The salt flats of Las Salinas are some of Ibiza's most famous landmarks, close to the airport on the southernmost tip of the island. They've been used for more than 2,000 years since the Carthaginians traded with the salt left in the pans after the waters evaporated in summer. The sparkling lakes provide one of the world's most beautiful sunset photograph opportunities. The fashionable Las Salinas beach on the southern tip of Ibiza attracts a glittering crowd of sun worshippers and party animals, including many celebrities, the wealthy, and the beautiful. There are numerous beach bars to try out. The salt flats can be found in the nature reserve that surrounds this gorgeous beach, along with pine forests, sand dunes, and a general abundance of natural beauty. The saltpans are also a wonderful destination for bird watchers. It is possible to just stroll into the woods from the beach, but there are also many tours to and from various towns on Ibiza.
Puig de Missa © pioggia
Santa Eulalia del RioSanta Eulalia is a pretty, atmospheric little town about nine miles (14km) north of the island's capital, much favoured by tourists because of its proximity to some of the best beaches and for its scenic setting. The town is situated on the estuary of the only river in the Balearic Islands, overlooked by the Puig de Missa, a 16th-century fortified church situated on a hilltop. There are also a number of small museums and the remains of a Roman necropolis. Another attraction in Santa Eulalia is the Sant Carles settlement a few kilometres to the north: the last true hippie commune on Ibiza remaining from the 1960s, when hippie cultists flocked here. The famous northern beaches of Ibiza, like Aigues Blanques and Cala Llonga, can be reached by bus or boat from the town. Santa Eulalia has its own beaches though: the Santa Eulalia beach has Blue Flag status and is very popular; the Es Calo de S'Alga beach, which can be reached on foot from the town, is a gorgeous little beach with calm, shallow water and good facilities; and the nearby Es Canar beach is perfect for water sports like jet-skiing.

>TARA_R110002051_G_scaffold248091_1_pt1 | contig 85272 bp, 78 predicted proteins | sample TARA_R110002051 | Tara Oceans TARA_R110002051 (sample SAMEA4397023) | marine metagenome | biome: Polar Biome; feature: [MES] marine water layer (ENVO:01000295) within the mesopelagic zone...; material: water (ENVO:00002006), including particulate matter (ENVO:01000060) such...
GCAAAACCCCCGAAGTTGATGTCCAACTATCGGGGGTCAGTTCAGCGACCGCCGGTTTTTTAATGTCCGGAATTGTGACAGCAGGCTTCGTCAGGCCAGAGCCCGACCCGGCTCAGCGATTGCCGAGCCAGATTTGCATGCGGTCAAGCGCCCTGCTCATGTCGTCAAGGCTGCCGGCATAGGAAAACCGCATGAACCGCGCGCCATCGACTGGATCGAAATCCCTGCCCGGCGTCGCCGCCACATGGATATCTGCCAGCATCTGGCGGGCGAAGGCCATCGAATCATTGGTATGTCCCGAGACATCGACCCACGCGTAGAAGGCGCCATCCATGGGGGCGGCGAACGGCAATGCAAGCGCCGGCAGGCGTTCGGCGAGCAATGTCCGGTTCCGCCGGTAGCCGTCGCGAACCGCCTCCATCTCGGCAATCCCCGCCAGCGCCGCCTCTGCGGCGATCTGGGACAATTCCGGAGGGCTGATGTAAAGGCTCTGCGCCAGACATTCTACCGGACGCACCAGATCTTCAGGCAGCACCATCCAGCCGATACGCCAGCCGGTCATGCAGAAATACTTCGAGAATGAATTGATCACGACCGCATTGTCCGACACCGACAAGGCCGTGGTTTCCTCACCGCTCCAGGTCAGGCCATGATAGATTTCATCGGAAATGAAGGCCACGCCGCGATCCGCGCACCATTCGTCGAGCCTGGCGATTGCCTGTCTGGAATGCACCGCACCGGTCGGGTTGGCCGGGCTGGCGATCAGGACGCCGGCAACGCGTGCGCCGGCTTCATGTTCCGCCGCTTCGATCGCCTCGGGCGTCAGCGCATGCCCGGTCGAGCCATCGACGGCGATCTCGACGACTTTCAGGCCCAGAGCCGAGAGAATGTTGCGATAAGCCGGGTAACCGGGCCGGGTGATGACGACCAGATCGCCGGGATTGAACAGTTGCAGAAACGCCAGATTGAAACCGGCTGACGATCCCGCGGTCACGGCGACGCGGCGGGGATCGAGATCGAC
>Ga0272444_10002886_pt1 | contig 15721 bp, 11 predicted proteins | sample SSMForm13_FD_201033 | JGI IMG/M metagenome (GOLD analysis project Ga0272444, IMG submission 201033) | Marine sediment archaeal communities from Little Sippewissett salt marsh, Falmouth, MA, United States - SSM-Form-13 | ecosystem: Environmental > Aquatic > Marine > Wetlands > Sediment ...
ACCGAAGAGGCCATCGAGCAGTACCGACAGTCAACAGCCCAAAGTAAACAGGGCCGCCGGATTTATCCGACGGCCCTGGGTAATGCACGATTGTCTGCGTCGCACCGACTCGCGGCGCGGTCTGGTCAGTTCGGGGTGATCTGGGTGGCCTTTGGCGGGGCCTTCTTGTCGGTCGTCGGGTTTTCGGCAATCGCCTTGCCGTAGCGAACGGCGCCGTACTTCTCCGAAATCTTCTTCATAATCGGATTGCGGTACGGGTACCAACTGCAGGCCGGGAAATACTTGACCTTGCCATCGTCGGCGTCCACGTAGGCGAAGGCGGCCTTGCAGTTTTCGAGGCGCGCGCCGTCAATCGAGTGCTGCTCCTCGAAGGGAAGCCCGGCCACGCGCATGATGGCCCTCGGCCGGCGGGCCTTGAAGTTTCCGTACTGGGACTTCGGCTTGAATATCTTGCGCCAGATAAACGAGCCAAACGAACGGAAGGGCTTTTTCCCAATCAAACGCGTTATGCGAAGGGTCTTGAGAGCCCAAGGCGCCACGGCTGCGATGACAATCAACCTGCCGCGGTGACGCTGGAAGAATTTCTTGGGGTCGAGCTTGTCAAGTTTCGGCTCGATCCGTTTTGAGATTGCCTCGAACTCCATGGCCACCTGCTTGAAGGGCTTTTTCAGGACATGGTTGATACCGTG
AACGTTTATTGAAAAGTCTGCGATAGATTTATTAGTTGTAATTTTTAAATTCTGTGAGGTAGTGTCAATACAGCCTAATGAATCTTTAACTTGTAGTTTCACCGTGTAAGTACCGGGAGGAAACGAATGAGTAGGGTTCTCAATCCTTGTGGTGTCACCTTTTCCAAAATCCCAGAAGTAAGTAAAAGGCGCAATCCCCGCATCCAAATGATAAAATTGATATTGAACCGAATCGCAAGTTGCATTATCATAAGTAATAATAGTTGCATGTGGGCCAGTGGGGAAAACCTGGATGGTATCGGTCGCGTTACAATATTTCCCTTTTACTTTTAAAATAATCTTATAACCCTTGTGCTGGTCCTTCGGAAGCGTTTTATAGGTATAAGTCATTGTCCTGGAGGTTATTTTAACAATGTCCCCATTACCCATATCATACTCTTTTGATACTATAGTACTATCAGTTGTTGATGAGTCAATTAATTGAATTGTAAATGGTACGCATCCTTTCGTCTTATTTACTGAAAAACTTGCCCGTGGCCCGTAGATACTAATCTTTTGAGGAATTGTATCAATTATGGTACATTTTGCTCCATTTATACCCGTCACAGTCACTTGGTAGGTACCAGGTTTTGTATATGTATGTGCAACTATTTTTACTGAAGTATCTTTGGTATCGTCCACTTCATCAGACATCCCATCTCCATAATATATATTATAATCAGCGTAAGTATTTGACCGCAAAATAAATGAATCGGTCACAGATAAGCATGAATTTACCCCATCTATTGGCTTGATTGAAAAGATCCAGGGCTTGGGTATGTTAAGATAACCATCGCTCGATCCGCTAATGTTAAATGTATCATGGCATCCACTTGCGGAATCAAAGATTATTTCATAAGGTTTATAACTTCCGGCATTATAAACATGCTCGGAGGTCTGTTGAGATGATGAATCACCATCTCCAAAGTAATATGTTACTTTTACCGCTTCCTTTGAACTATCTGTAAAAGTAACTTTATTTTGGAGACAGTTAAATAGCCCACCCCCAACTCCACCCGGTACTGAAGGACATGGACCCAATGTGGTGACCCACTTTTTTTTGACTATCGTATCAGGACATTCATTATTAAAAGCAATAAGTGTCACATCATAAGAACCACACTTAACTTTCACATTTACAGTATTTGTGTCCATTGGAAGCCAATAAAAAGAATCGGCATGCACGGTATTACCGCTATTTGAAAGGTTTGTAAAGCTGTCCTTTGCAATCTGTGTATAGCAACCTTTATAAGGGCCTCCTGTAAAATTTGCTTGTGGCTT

Train © ibizaholidays
The Ibiza ExpressThis mini train departs from Platja d'Es Canar along a variety of routes around the island. The gentle pace and open sides are ideal for watching the scenery roll by. The train stops off at scenic places for the kids to stretch their legs and sunbathe or swim. The Sant Carlos and Beaches route takes three hours and stops at some of the more remote beaches on the island. The highlight of this tour is the village of Sant Carlos with its picturesque 18th-century church. The Santa Eulalia evening tour takes about two hours and gives passengers the opportunity to see the quaint village of Santa Eulalia, where visitors can stroll along the promenade or engage in some souvenir shopping. The three-hour Environment and Culture tour allows visitors to explore the spectacular Ibiza landscapes before stopping for snacks at a 17th-century farmhouse. Photo enthusiasts should take the train along its Prtinatx - Puerto San Miguel - Cala San Vicente route. Passengers on this route get the opportunity to explore many of Ibiza's beaches, wonderful shopping opportunities, and the scenic white churches of Sant Llorenc, Sant Vicente, and San Joan, as well as the oldest church-fortress on the island, the 13th-century Sant Miquel.